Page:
Friday November 16, 2018

Eat Walnuts to Ward off Diabetes Risk

Previous studies have showed that consuming half a cup of walnut per day may help protect the digestive system

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Eat Walnuts to Ward off Diabetes Risk
Eat Walnuts to Ward off Diabetes Risk. Pixabay
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Consuming walnuts — rich in antioxidants — may nearly halve the risk of developing Type-2 diabetes compared to those who do not eat nuts, finds a study representing more than 34,000 adults.

The findings showed doubling walnut consumption (or eating 3 tablespoons) was associated with a 47 per cent lower prevalence of Type-2 diabetes.

“The strong connection between walnut consumers and lower prevalence of Type-2 diabetes is additional justification for including walnuts in the diet. Other research has shown that walnuts may also be beneficial for cognitive function and heart health,” said Lenore Arab from the University of California, Los Angeles (UCLA).

For the study, the team looked at 34,121 adults aged 18-85 years who were asked about their dietary intake as well as if they had been diagnosed with diabetes or if they were taking medications for diabetes.

walnut
representational image. Pixabay

Individuals were also assessed for diabetes using common laboratory measurements including fasting plasma glucose and haemoglobin A1c.

Those who reported consuming walnuts showed a lower risk for Type-2 diabetes compared to those who did not consume any nuts regardless of age, gender, race, education, BMI and amount of physical activity.

Walnuts are a rich source of recommended polyunsaturated fat (13 grams per ounce), and the only nuts that contain a significant amount of alpha-linolenic acid (ALA) — the plant-based omega-3 fatty acid (2.5 grams per one ounce). It also offers protein (4 grams per one ounce) and fibre (2 grams per one ounce).

Also Read: TB Vaccine May Help to Control Type-1 Diabetes, Says Study

Previous studies have showed that consuming half a cup of walnut per day may help protect the digestive system by increasing the amount of probiotic bacteria in the gut and warding off risks of heart and brain diseases as well as cancer. (IANS)

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Poor Aerobic Fitness Increases Risk of Diabetes in Kids

Their aerobic fitness was determined by measuring peak oxygen uptake during a maximal exercise test

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Diabetes
Poor aerobic fitness can up diabetes, heart disease risk in kids. Pixabay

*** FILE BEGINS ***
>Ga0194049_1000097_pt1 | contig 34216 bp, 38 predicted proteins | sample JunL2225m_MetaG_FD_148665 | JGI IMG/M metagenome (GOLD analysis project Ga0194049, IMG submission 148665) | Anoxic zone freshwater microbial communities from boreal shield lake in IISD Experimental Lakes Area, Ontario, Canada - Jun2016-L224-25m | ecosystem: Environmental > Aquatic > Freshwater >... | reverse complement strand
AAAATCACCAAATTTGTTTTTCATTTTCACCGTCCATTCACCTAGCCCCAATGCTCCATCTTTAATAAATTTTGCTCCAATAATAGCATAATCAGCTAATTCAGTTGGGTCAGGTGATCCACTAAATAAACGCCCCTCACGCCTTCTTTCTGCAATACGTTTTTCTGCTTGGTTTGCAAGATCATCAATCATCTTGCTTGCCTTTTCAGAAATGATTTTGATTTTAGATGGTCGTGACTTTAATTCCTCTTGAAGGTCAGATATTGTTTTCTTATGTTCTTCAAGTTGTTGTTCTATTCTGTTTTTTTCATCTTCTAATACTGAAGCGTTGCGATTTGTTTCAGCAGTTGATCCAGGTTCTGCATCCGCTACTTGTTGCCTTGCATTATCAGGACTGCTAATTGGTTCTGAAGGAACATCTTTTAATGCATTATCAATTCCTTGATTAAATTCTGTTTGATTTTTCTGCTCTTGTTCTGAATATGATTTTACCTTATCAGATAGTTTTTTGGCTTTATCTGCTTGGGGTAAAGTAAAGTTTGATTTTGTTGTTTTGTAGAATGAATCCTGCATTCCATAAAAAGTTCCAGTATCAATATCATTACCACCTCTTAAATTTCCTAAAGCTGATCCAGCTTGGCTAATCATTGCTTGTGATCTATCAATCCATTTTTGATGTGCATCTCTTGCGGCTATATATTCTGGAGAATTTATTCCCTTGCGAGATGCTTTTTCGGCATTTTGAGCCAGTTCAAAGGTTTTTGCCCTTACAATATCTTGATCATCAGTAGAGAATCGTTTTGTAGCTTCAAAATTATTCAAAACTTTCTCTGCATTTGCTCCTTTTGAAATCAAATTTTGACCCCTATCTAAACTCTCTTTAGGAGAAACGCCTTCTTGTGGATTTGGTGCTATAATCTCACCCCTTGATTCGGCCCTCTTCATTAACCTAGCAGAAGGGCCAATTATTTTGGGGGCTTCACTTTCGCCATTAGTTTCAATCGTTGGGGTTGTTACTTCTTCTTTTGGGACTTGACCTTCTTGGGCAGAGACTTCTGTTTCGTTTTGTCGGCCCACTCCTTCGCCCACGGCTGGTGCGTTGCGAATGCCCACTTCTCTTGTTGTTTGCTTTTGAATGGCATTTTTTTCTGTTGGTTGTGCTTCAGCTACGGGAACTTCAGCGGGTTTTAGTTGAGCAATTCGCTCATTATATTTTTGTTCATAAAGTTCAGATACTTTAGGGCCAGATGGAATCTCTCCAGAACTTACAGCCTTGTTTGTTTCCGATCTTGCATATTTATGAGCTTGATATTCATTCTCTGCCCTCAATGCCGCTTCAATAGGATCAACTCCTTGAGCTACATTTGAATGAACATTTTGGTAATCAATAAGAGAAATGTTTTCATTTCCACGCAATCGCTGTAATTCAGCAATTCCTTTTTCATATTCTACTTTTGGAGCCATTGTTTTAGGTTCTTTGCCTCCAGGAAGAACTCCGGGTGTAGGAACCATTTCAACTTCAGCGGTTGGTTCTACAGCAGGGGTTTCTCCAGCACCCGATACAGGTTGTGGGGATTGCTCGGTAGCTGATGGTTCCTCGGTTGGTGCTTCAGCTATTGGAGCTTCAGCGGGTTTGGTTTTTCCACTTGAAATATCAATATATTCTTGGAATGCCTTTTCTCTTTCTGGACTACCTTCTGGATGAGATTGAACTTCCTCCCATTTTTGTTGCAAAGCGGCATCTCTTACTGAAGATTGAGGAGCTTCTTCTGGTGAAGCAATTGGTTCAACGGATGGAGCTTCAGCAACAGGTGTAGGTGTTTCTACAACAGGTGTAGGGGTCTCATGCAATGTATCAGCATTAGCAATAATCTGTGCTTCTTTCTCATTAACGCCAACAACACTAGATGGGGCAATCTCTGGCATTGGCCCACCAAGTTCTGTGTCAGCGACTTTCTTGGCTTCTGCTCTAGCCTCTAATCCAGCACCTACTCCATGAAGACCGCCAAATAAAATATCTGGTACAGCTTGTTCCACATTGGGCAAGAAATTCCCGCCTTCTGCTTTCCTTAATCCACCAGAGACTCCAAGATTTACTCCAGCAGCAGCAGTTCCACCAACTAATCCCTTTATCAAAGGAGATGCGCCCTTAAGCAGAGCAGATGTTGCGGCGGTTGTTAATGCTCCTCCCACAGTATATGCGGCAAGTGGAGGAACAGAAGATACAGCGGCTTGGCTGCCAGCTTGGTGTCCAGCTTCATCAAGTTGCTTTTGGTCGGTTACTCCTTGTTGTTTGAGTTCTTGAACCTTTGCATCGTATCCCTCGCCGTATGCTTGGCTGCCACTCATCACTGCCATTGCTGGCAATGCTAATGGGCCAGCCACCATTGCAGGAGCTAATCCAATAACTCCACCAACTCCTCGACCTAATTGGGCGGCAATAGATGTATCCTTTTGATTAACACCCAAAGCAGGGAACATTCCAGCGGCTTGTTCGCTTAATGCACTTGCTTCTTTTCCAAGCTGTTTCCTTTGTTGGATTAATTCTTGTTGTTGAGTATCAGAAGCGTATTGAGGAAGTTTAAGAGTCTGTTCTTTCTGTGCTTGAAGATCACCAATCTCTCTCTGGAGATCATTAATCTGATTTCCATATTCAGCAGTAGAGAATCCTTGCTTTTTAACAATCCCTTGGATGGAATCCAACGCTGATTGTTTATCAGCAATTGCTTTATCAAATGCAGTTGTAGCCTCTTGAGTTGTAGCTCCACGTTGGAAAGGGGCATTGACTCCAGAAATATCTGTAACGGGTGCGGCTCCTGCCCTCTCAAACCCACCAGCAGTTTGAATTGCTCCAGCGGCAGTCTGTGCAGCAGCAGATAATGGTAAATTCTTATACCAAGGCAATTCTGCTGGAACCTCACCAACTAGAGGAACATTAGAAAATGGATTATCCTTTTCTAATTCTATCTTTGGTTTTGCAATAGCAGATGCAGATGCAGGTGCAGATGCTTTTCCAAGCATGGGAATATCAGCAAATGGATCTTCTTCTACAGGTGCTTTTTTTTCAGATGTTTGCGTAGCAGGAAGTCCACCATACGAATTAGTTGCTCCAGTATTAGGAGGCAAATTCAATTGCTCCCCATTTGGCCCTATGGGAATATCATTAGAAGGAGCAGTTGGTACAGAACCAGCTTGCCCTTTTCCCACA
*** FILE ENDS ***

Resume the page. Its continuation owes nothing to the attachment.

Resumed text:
Lack of exercise, particularly poor aerobic fitness, in children increases their risk for developing Type-2 diabetes and cardiovascular disease, says a new study.

Children with poor aerobic fitness in proportion to their total body mass were found to have a significantly higher risk of Type-2 diabetes and cardiovascular disease than their peers having better aerobic fitness.

“Measures of aerobic fitness that are based on total body mass are better at predicting the risk of Type-2 diabetes and cardiovascular disease than measures that are based on skeletal muscle mass,” said Andrew Agbaje, lead researcher from the University of Eastern Finland.

“However, they exaggerate the role of aerobic fitness in children’s health,” he added.

For the study, researchers determined threshold values of aerobic fitness for 352 children, aged between 9 and 11 who are at an increased risk of Type-2 diabetes and cardiovascular disease.

Diabetes
Representational image. Pixabay

Their aerobic fitness was determined by measuring peak oxygen uptake during a maximal exercise test.

The team also calculated variables indicative of the risk of Type-2 diabetes and cardiovascular disease, such as waist circumference, blood levels of insulin, glucose, HDL cholesterol, and triglycerides as well as blood pressure.

Also Read- Your Genes May Not Help You Live Long

The study, published in the journal Scandinavian Journal of Medicine & Science in Sports, found that the traditional way of expressing aerobic fitness in proportion to total body mass overestimates the role of aerobic fitness in identifying children at an increased risk of these diseases.

“We should be cautious when interpreting aerobic fitness measures that are proportioned to total body mass in order to correctly identify children who truly need health and lifestyle intervention,” Agbaje noted. (IANS)